However, Reuben intervened in order to save Joseph’s life. Intending to rescue Joseph later, Reuben suggested that they simply cast Joseph into a pit and let him die without any violent action of their part. His brothers agreed. They ripped off Joseph’s coat and threw him into a pit. Hard of heart, they sat down to eat while Joseph was trapped in the pit (vs. 21-25). Judah at least had second thoughts about allowing Joseph to die, pointing out that “he is our brother and our flesh.” He recommended that they sell Joseph to some Ishmaelite tradesmen who were on their way to Egypt. While Reuben was absent, the brothers sold Joseph into slavery for twenty pieces of silver. When Reuben discovered what had happened, he tore his inner garment as a symbol of grief and cried, “Where shall I go?” (vs. 25-30)
Reuben’s brothers decided for him. They took Joseph’s elegant robe (which they hated because it symbolized Israel’s preference for Joseph), dipped it in ram’s blood, and took it home to display to their father, asking in seeming innocence if the long coat belonged to Joseph (vs. 31, 32). These brothers were hardened not only toward Joseph, but also toward their father. The old man was devastated when he saw Joseph’s bloodstained coat and assumed that he had been killed by a wild beast. Can’t you picture them all gathered around the weeping man, patting him on the back, saying, “There, there! It’s going to be all right. The efforts of his sons and daughters to comfort him were of no avail because the father grieved for days. As for Joseph, he was taken to Egypt and sold to Potiphar, an officer of Pharaoh and chief of the executioners.
C. God is Sovereign.
Through all this, God was still sovereign because we can see it in several points. First, Joseph didn’t find his brothers where they were supposed to be. As he wandered around in a field, a man “happened” to come along who knew where his brothers were, so Joseph was able to find them (37:15-17). Then, Joseph arrived just as this caravan came along, sparking Judah’s idea, which got Joseph into Egypt. You can also see a hint of God’s providence in the ironic boast of the brothers, “Then let us see what will become of his dreams!” (37:20).
What became of Joseph’s dreams? Well they were precisely fulfilled because God had His hand on this entire process, in spite of the brothers’ calloused sin, for which they were responsible. God sovereignty put Joseph into Potiphar’s house and orchestrated the events that followed there, in spite of Potiphar’s wife’s sin against Joseph.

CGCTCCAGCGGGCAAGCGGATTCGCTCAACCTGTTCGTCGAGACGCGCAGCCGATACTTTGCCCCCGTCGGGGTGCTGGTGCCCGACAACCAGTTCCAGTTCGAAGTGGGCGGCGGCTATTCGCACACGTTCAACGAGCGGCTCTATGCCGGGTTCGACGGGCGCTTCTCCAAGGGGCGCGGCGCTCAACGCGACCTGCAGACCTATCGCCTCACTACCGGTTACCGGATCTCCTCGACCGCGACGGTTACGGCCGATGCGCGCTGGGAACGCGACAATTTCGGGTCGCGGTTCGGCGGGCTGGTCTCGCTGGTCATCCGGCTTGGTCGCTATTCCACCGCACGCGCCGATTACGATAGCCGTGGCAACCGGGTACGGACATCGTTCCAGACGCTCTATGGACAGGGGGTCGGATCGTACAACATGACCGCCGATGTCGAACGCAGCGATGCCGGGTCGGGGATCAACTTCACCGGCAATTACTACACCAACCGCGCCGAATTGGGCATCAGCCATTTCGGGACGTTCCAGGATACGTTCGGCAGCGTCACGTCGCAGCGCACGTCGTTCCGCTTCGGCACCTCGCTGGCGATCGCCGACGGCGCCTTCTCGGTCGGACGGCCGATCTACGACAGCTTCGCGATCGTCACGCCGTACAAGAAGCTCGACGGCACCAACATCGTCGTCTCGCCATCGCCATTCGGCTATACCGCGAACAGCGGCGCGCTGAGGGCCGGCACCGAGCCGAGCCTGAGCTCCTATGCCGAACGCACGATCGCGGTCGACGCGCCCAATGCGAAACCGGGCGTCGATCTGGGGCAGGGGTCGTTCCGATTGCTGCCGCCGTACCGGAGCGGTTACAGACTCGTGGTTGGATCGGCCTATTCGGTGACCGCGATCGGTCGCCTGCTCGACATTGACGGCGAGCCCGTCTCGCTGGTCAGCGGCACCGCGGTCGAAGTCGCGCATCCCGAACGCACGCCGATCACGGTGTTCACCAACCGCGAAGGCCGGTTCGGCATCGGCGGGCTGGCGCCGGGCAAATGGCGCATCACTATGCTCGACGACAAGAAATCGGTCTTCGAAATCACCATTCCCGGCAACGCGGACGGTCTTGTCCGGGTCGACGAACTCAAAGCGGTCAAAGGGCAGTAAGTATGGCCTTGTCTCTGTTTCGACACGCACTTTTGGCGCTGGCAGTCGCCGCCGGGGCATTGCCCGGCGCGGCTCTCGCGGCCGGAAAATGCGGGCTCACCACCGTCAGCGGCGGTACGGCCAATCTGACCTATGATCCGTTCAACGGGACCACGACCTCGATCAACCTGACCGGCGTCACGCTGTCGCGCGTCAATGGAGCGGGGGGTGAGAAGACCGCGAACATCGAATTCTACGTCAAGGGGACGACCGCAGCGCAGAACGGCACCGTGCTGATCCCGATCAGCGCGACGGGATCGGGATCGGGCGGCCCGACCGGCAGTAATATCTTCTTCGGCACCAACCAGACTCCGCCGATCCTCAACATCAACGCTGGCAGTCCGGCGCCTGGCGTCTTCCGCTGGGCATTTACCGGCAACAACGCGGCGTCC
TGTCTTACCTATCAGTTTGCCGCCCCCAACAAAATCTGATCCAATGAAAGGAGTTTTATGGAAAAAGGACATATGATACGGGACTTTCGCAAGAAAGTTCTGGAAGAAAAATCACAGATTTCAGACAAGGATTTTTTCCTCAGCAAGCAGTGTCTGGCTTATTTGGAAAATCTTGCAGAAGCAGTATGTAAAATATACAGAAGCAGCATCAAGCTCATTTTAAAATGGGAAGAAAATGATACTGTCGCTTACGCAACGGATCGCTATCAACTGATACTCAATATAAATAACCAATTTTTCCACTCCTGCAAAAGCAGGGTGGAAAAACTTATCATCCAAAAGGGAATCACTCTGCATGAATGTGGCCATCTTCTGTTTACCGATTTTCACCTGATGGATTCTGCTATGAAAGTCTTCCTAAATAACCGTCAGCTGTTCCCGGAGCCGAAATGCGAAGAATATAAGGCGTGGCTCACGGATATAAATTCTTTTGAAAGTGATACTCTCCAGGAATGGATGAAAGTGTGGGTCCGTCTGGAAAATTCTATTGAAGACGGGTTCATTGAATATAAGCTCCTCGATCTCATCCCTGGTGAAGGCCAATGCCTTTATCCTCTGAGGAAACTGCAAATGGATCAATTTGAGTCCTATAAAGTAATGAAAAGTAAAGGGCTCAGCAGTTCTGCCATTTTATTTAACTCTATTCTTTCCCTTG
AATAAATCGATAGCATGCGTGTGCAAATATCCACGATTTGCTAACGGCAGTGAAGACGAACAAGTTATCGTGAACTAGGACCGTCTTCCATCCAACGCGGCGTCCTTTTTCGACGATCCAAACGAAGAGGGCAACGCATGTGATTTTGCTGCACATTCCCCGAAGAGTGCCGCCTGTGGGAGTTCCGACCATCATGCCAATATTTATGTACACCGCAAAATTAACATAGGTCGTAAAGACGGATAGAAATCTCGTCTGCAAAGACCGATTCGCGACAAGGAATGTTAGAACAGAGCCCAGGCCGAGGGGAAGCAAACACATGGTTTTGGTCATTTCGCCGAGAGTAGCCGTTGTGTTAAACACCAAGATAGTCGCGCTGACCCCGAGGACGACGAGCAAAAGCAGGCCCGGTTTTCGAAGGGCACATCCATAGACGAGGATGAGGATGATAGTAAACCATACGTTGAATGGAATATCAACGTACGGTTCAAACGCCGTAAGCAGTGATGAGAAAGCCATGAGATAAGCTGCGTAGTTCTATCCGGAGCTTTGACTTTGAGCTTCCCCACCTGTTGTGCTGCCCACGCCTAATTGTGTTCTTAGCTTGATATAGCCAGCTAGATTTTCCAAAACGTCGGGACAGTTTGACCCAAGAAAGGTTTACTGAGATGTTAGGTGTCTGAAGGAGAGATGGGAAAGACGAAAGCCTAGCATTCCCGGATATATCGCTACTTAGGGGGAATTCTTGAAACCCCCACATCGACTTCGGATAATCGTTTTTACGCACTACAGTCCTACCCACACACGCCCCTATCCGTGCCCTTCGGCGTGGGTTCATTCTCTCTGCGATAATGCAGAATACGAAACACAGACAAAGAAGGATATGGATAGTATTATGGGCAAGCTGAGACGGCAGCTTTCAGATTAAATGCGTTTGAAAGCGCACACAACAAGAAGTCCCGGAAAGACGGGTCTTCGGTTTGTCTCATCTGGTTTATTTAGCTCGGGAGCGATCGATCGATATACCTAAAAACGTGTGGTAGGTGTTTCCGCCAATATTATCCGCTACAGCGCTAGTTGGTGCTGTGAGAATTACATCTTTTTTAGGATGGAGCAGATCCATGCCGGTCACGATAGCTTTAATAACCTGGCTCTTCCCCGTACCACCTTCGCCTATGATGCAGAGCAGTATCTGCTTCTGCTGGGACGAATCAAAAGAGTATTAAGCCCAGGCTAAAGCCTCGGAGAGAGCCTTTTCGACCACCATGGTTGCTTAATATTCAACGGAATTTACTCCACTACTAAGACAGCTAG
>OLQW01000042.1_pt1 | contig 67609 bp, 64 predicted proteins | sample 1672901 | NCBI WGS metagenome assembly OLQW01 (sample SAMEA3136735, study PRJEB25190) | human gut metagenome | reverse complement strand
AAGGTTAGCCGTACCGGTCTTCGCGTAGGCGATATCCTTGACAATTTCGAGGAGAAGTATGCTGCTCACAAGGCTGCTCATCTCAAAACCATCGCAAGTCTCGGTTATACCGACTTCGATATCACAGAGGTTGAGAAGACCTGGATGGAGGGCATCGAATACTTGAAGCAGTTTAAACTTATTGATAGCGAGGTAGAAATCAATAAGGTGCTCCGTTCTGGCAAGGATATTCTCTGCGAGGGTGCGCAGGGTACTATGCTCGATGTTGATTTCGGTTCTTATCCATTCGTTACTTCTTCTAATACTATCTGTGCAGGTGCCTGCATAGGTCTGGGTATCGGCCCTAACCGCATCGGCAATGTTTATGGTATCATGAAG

God was sovereign in the timing of the cupbearer’s remembering Joseph before Pharaoh. Perhaps the most convincing evidence of God’s sovereign Hand in these events is the remarkable parallel between Joseph’s history and that of our Lord Jesus Christ, such as:
(1) Joseph was loved by his father and sent to seek the welfare of his brethren, as Jesus was loved and sent by the Father.
(2) Joseph’s brothers hated him because he spoke the truth about their sin and he convicted them of sin by his righteous life, as with Jesus.
(3) Joseph’s brothers sold him for a few pieces of silver, just as Jesus was betrayed for the same.
(4) Joseph’s brothers sought to get rid of him so that he would not reign over them, but their action resulted in that becoming true. Their rejection of him resulted in his later becoming their savior from the famine. Just as the Jewish leaders, didn’t want Jesus to reign over them. But their killing Him resulted in His becoming the Savior of all men, exalted in His resurrection as Lord of all, and now at the right hand of the Father, just as Joseph was second under Pharaoh.
Joseph easily could have thought, “If only I hadn’t met that guy in the field, I wouldn’t have found my brothers and all this wouldn’t have happened!” But his wandering in the field and meeting that man weren’t bad luck. Even though God is not mentioned in this chapter, He is obviously at work. Often when God is most silent, He is most present. When our dreams are shattered, how do we react? After Joseph, the favored son of Jacob, was sold as a slave by his brothers (Genesis 37:12-36), he could have given in to self-pity and self-indulgence. Instead, Joseph remained true to the Lord. Four times in Genesis 39, we read that “the LORD was with” Joseph (vs. 2-3, 21, 23), and his actions revealed his own faithfulness to God. By his exemplary life, those he served in Egypt recognized God’s presence with him. Do we love God more than our own dreams? Although Joseph must have grieved the loss of his past and what his life could have been, the Lord led him to a calling he had never imagined. Today, the Lord longs to lead us. The question then remains, “Are we willing to be redirected by Him?”
II. God Prospers and Tests Joseph (Genesis 39:1-40:23).
A brief look at the chronology of Joseph’s life will enable us to gain a better grasp of what takes place in this chapter. When Joseph was sold by his brothers he was 17 (37:2). At the time he was elevated to a position of power by Pharaoh, he was 30 (41:46). Thirteen years thus elapsed between his arrival in Egypt and his promotion to the second highest office in the land. Furthermore, we know that two years passed from the time the chief cupbearer was restored to his former position by the Pharaoh (41:1). That leaves us with eleven years that Joseph was either in the house of Potiphar or in the prison. Joseph’s rise to power was therefore not achieved quickly or easily. Have you ever considered that as a young man in a strange land, Joseph had to adjust to new customs, learn a new language, and maintain his faith while living in a community of unbelievers? And to top that off, he had no one to stand with him or encourage him.
Moreover, everything that had happened to Joseph was in accordance with God’s will, because three times in Genesis 39 we learned that the “Lord was with Joseph (vs. 3, 21, 23). Through the life of Joseph, and particularly while in Egypt, we should be able to glean several lessons, such as the temptations Joseph encountered and his gifts: